To community residents, the new arena was a slap in the face, continuing the pattern of moving public investment towards downtown and lakefront private development and away from the neighborhoods, from schools and city services.

Not only that, but as many of us predicted it would, the shiny new arena now sits mostly empty during games and events. The supposed anchor team, DePaul men's basketball Blue Demons, which for the past decade or more has refrained from recruiting inner-city Chicago high school players, is not a draw. I went to a WNBA game there and you could sit anywhere you wanted. So many empty seats.

Arena operators claim the building broke even on its expenses during its first year of operation and will turn a profit of roughly $350,000 per year in its second and third years of operation, respectively. But if you go to a ball game at Wintrust you can't help but wonder.

DePaulia, Managing Editor Shane Rene writes:
As the Blue Demons settle into their second season at DePaul’s new 10,000-seat Wintrust arena, men’s basketball fans showed little interest in attending the Blue Demons’ 2018-19 non-conference slate, according to documents obtained by The DePaulia via Freedom of Information Act. 
Through DePaul’s final and most well-attended non-conference game of the season — a crushing last-minute loss to Boston College — Wintrust saw an average of 1,274 fans scan their tickets for each game. Out of the Blue Demons’ nine home games over that time, five saw fewer than 1,000 spectators. 
If there was ever a private university that didn't need a taxpayer (TIF) funded arena, it is DePaul, the largest private, Catholic university in the nation. Wintrust Arena now sits as a near-empty monument to the Rahm Emanuel, pay-to-play era in Chicago politics.


Monday, January 28, 2019

WEEKEND QUOTABLES

Susan Klonsky and Tim Black talk oral history and Sacred Ground on Hitting Left radio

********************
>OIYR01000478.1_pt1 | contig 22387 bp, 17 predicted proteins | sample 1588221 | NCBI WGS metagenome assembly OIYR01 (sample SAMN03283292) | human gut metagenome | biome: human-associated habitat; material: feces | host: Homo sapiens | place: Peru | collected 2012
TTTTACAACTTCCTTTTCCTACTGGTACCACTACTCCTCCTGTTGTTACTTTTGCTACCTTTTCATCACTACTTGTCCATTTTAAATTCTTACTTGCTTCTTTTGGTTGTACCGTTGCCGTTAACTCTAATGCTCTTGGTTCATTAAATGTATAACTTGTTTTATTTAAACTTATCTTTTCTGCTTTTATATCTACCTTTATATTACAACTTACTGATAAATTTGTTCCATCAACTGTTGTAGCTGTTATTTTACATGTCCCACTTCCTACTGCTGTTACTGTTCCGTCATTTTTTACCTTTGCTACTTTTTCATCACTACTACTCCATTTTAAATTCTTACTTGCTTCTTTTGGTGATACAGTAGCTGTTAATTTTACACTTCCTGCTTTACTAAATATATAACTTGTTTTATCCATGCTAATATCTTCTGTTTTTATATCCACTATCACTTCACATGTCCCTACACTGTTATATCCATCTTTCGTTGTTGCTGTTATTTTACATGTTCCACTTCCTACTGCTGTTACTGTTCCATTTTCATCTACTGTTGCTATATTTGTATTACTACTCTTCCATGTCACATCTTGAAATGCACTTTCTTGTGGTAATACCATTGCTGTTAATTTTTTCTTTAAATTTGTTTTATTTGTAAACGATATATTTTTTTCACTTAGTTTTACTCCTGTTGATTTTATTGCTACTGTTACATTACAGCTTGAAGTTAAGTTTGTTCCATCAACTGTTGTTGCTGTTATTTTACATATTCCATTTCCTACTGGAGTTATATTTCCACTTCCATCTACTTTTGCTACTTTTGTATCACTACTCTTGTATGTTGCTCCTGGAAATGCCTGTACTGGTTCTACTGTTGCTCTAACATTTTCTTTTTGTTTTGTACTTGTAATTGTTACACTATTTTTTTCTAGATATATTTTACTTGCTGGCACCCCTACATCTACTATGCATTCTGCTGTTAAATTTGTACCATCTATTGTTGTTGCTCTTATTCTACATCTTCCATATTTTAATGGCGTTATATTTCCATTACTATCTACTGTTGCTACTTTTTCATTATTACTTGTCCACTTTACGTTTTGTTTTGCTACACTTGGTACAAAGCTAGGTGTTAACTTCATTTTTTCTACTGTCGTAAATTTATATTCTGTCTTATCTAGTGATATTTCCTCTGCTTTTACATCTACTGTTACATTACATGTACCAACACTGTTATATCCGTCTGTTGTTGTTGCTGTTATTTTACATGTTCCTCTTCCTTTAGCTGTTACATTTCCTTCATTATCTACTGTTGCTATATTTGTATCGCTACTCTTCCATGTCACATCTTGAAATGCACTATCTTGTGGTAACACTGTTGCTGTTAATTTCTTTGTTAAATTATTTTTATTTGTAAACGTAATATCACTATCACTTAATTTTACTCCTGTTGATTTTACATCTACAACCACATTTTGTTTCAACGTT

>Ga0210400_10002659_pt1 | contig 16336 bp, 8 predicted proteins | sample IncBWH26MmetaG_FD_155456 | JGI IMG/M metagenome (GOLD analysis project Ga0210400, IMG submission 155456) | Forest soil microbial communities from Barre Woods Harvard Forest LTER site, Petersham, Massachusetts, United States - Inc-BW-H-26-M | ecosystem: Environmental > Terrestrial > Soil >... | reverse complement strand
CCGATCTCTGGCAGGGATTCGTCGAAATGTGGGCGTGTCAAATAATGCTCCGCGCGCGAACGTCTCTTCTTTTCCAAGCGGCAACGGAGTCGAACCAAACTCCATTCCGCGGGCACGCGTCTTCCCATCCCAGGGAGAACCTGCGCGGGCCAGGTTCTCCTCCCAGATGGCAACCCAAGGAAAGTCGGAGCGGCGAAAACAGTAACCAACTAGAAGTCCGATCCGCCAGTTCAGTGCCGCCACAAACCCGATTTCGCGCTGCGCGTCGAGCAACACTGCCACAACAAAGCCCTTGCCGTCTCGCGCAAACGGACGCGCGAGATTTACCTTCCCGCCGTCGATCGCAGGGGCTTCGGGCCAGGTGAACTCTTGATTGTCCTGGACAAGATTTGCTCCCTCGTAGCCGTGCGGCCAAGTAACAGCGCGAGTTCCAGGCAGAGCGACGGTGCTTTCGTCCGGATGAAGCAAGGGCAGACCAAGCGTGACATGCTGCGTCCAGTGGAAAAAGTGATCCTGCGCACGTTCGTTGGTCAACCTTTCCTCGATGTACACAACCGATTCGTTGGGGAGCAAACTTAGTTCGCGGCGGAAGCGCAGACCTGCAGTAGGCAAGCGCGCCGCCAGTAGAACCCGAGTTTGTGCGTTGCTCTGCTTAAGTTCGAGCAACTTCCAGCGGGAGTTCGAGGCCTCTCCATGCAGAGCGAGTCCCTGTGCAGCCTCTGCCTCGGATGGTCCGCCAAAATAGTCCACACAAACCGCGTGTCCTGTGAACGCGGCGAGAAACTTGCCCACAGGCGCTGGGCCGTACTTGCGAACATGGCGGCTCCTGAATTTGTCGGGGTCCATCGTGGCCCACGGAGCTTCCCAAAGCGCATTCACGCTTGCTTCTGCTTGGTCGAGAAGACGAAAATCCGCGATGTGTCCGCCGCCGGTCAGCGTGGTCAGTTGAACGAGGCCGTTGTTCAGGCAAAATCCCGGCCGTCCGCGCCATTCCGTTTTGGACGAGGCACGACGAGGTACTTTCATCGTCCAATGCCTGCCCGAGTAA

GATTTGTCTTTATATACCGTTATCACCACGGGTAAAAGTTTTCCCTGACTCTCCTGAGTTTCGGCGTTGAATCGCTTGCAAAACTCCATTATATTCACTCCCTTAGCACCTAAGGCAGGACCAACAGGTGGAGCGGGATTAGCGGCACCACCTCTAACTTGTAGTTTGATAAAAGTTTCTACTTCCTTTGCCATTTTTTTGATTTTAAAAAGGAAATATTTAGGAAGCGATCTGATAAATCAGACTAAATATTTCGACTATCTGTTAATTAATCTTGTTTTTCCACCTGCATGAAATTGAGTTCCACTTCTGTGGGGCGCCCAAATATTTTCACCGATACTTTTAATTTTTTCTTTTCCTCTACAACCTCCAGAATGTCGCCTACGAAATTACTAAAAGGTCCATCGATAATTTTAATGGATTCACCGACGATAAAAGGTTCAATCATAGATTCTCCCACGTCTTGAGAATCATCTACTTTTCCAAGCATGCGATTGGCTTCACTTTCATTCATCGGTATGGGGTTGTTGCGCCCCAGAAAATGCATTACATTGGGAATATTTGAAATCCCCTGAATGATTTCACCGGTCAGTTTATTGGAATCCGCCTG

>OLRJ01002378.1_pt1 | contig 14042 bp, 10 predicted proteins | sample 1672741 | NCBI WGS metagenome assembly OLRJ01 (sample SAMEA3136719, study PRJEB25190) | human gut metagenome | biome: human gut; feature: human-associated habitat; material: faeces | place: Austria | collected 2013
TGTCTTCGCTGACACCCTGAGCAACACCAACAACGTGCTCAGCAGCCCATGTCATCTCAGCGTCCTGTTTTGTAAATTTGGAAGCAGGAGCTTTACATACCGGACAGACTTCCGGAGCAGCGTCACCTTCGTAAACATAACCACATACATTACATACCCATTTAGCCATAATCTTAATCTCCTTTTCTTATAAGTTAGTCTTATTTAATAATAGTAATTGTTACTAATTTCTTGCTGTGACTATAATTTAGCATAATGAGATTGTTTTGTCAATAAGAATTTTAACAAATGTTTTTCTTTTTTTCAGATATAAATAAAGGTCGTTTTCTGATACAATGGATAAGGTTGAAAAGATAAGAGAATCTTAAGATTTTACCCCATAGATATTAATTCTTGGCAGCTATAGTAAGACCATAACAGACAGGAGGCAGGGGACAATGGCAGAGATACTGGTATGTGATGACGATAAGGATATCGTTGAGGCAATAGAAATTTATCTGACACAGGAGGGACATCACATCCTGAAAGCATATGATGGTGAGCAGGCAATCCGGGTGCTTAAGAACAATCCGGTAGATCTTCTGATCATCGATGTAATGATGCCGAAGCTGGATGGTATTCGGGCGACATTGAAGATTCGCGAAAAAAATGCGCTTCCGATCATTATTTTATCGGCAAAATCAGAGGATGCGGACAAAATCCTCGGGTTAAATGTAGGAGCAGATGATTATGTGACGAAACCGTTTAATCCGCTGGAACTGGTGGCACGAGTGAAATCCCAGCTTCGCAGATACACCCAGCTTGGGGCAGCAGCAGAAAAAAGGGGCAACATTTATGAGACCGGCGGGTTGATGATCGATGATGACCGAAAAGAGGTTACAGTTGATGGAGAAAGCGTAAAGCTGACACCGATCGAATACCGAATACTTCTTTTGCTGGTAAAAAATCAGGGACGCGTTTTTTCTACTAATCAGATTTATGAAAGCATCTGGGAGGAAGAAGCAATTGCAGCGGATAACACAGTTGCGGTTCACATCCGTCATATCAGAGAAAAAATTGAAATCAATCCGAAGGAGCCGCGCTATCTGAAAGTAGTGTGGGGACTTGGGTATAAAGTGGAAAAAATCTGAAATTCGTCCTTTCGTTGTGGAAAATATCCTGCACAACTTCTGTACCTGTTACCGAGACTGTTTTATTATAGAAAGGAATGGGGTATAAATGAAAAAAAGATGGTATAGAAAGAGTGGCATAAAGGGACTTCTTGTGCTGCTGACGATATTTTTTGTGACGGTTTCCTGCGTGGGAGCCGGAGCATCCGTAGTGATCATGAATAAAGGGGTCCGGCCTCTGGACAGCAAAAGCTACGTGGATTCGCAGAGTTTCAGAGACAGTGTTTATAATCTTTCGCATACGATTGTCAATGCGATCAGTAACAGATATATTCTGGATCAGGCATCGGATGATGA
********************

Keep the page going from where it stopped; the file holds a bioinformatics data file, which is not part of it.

Timuel Black
 Change is going to come. How will you participate in making that change the one that you would like to have? Because the other side will have people participating to keep it like it is or make it go back the other way. Trump says ‘make America great again.’ My attitude is, make America like it ought to be. -- Chicago Tribune review of  'Sacred Ground'.
Susan Klonsky
...who wrote the book with Black, said the two aimed to “document a fairly typical story of the life of a community.” It just so happens this community was where Harold Washington had ties, former President Barack Obama started on his political path, and Dr. Martin Luther King Jr. made a stand on desegregating housing in the Chicago area. (Black invited King to visit and speak in the city as early as 1956 and helped to organize the notable march on Washington in 1963.) -- Tribune review
L.A. teacher/striker Larry Strauss
Overcrowded classrooms are a brutal expression that our students don’t matter. They are someone else’s kids – and all too often they are no one’s kids. -- Guardian
L.A. teacher/striker Cristopher Bautista
Bautista was teaching “Cannery Row,” John Steinbeck’s classic tale of Central Coast haves and have-nots. “I’ve been teaching about the [Los Angeles] strike to my kids,” Bautista said on Day 5 of the UTLA walkout, which ended last week with the union making incremental gains in wages, classroom sizes and support staff. Bautista sees thematic overlap between Steinbeck’s book and the L.A. work stoppage, which drew international attention. “It’s about class struggles, what people need to get by, low pay. There are parallels.” -- L.A. Times
Actress Alyssa Milano
“The red MAGA hat is the new white hood.” -- The Wrap
Ann Coulter
... on Believing Trump’s Wall Promises: “OK, I’m a Very Stupid Girl”. -- Slate


Tuesday, January 22, 2019

Kamala Harris announces on King Day. And why not?

Kamala Harris announced her candidacy in the 2020 presidential race on King Day. And why not? An electable black woman (running against Trump at least), a California senator, who will run a little to the left of a Joe Biden or Hillary Clinton and potentially become the first African-American woman U.S. president? (Obviously, no dick problems here.) I'm not jumping on board yet. It's way too early, at least for me to pick a favorite. But I'm glad Harris is in the race, in what's obviously going to be a crowded field. 

Some lefties are already throwing up #NeverKamala signs. This according to Branco Marcetic whose attempted slam piece, "The Two Faces of Kamala Harris" in the latest issue of Jacobin, actually makes her look pretty good, at least when compared to the other Dem Party regulars.

I have big issues with Harris over her record as a state prosecutor. For one, she opposed an early release program for non-violent offenders claiming it would diminish the prison labor pool. For another, her apparent support for the death penalty.